As we made our way on down Abbot Kinney, we passed a turquoise establishment bearing the enigmatic moniker: Roosterfish. Eve suggested we head in for a drink and began to tell me a story of the time she took her parents here. Looking around the bar, I couldn’t tell exactly why it was such an inappropriate place for a parental cocktail, until I caught the series of early twentieth century penis drawings on the wall. Apparently, Eve had inadvertently taken her parents to Venice’s most famous gay bar. Regardless, the bar had a nice energy and we grabbed a couple of Heinekens and drank them on the back patio. The conversation lulled a bit as the long afternoon of beers and walking settled into stoned and hungry. Now a little high, a little more buzzed, and famished, we continued on to our next destination: Jin Patisserie. We entered through the gate into a small Asian-inspired garden terrace and took a seat in the shade of a tree, the sunlight filtering down to the table as the breeze soughed through the leaves. After several minutes of perusing a delectable selection of cakes and pastries, Eve and I settled on the afternoon tea, which came with an assortment of finger sandwiches, quiche, and unfathomably delicious cakes. The delicate treats and hot tea with milk was exactly what both of us needed to shake us out of the beer/joint coma that almost swallowed the rest of our afternoon. At it were, we left Jin refreshed and headed back towards Eve’s as the sun hung low in the late afternoon sky.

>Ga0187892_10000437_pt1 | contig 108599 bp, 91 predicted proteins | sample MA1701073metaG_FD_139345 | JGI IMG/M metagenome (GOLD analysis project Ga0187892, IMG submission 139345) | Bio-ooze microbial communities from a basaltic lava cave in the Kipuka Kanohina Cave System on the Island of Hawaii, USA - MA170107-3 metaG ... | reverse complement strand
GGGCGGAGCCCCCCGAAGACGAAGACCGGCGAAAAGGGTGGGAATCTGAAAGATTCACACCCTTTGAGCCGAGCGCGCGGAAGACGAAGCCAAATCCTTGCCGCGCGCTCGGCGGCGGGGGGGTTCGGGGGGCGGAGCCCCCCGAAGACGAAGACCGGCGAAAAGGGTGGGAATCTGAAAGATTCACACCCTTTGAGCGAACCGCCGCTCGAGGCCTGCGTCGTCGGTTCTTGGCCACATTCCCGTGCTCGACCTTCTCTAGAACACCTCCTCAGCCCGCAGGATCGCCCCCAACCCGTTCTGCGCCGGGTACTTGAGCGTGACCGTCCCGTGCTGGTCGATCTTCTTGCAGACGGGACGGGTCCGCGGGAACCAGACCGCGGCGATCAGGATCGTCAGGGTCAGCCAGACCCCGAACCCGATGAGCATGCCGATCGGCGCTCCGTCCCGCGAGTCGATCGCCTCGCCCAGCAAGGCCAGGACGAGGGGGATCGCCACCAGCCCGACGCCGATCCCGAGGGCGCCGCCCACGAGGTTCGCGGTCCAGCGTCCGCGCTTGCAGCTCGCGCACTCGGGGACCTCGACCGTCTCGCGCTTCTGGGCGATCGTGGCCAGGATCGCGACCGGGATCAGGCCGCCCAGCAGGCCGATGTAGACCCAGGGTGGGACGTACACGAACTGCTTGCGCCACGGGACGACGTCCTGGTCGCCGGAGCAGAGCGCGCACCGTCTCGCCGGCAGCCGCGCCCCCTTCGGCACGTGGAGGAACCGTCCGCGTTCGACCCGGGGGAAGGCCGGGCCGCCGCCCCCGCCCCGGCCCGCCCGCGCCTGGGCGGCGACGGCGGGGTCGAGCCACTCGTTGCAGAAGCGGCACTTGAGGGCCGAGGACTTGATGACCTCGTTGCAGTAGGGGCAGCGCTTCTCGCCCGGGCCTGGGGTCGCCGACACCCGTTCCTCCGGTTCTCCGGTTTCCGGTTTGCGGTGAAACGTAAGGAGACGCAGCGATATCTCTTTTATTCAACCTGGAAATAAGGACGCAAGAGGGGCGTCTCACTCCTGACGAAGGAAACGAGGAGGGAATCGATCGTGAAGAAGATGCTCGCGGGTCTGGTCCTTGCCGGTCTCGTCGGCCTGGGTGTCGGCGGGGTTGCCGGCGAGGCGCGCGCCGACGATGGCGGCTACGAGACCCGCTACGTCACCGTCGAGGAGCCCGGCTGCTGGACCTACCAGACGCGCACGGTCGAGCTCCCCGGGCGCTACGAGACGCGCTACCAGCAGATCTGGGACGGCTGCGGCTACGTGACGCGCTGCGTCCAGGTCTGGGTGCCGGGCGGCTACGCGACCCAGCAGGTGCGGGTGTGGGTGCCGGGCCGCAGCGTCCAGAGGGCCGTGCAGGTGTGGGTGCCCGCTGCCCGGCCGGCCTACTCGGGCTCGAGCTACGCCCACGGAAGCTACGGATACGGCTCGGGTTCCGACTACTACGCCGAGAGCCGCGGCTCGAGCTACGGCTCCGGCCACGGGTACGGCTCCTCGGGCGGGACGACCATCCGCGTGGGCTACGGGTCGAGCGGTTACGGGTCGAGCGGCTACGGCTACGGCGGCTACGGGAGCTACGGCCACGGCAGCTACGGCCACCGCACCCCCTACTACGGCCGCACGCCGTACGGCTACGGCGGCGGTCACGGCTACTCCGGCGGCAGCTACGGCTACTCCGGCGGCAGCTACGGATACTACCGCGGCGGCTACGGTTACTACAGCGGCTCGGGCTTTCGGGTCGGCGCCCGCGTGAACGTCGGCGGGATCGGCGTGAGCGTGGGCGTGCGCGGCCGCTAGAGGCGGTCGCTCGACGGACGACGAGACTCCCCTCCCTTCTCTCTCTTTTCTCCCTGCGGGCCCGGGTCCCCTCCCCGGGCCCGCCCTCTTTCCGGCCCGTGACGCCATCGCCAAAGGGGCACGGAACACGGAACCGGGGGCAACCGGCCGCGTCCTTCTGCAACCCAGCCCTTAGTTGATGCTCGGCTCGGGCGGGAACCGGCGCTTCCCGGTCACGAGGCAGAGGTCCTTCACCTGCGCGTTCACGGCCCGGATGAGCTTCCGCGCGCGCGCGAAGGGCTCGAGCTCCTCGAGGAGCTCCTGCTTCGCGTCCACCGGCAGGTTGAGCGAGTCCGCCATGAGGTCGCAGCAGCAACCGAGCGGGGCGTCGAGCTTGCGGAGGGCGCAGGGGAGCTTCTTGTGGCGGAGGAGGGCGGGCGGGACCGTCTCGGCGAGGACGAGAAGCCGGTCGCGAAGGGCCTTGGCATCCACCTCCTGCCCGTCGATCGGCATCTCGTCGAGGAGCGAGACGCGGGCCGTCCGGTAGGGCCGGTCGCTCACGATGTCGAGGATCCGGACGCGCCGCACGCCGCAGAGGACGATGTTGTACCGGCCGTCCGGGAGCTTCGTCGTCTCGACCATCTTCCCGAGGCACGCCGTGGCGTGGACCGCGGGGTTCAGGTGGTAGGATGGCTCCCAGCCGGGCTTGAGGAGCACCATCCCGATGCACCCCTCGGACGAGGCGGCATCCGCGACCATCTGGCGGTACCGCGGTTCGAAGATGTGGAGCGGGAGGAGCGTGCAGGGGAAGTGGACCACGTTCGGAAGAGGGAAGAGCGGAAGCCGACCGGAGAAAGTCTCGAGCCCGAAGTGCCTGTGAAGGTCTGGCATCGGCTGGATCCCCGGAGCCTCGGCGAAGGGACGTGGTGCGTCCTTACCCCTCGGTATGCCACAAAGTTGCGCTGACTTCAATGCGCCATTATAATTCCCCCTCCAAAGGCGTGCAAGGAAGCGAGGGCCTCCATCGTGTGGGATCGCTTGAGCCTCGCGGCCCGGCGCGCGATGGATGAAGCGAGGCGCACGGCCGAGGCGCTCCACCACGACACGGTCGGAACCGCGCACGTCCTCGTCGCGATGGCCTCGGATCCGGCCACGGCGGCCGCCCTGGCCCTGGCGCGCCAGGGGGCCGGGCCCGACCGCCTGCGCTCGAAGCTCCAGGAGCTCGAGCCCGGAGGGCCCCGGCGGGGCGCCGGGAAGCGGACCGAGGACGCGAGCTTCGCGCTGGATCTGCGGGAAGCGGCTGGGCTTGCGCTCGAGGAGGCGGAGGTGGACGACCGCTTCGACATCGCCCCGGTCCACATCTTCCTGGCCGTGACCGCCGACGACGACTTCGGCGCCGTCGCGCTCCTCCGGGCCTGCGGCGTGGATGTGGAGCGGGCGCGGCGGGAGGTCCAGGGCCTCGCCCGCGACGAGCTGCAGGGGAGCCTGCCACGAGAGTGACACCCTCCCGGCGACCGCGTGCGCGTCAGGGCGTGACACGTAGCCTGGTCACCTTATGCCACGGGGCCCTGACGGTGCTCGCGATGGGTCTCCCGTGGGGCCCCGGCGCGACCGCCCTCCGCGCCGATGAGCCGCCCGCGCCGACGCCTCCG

Afternoon Tea at Jin

Can't  remember the name of this delicious tea

Can't remember the name of this delicious tea


We gonna rock down to - Electric Avenue

We gonna rock down to - Electric Avenue


Sadly, we knew the day was winding down, and our walk back to Eve’s after lunch was mostly silent as we strolled, and as I contemplated quitting my job and hitting the road to California with nothing but my Jeep. As the sun began to set, autumn crept into the air like a thief and we arrived back at Eve’s apartment just in time to change into some warmer clothes, grab the bikes, and head back down to the beach before nightfall. The now chilly night whisked through my hair and on my skin as we sped towards the Pacific Ocean. As we finally approached the beach, we turned onto the bike path, sinuously stretched along the coast and rode on as we watched in awe, the sun screaming fiery in the crepuscular sky. We laid our bikes on the sand and looked out over the never-ending ocean as it swallowed the great orb in hazy clouds of vibrant orange, silently overwhelmed with all the beauty in the world.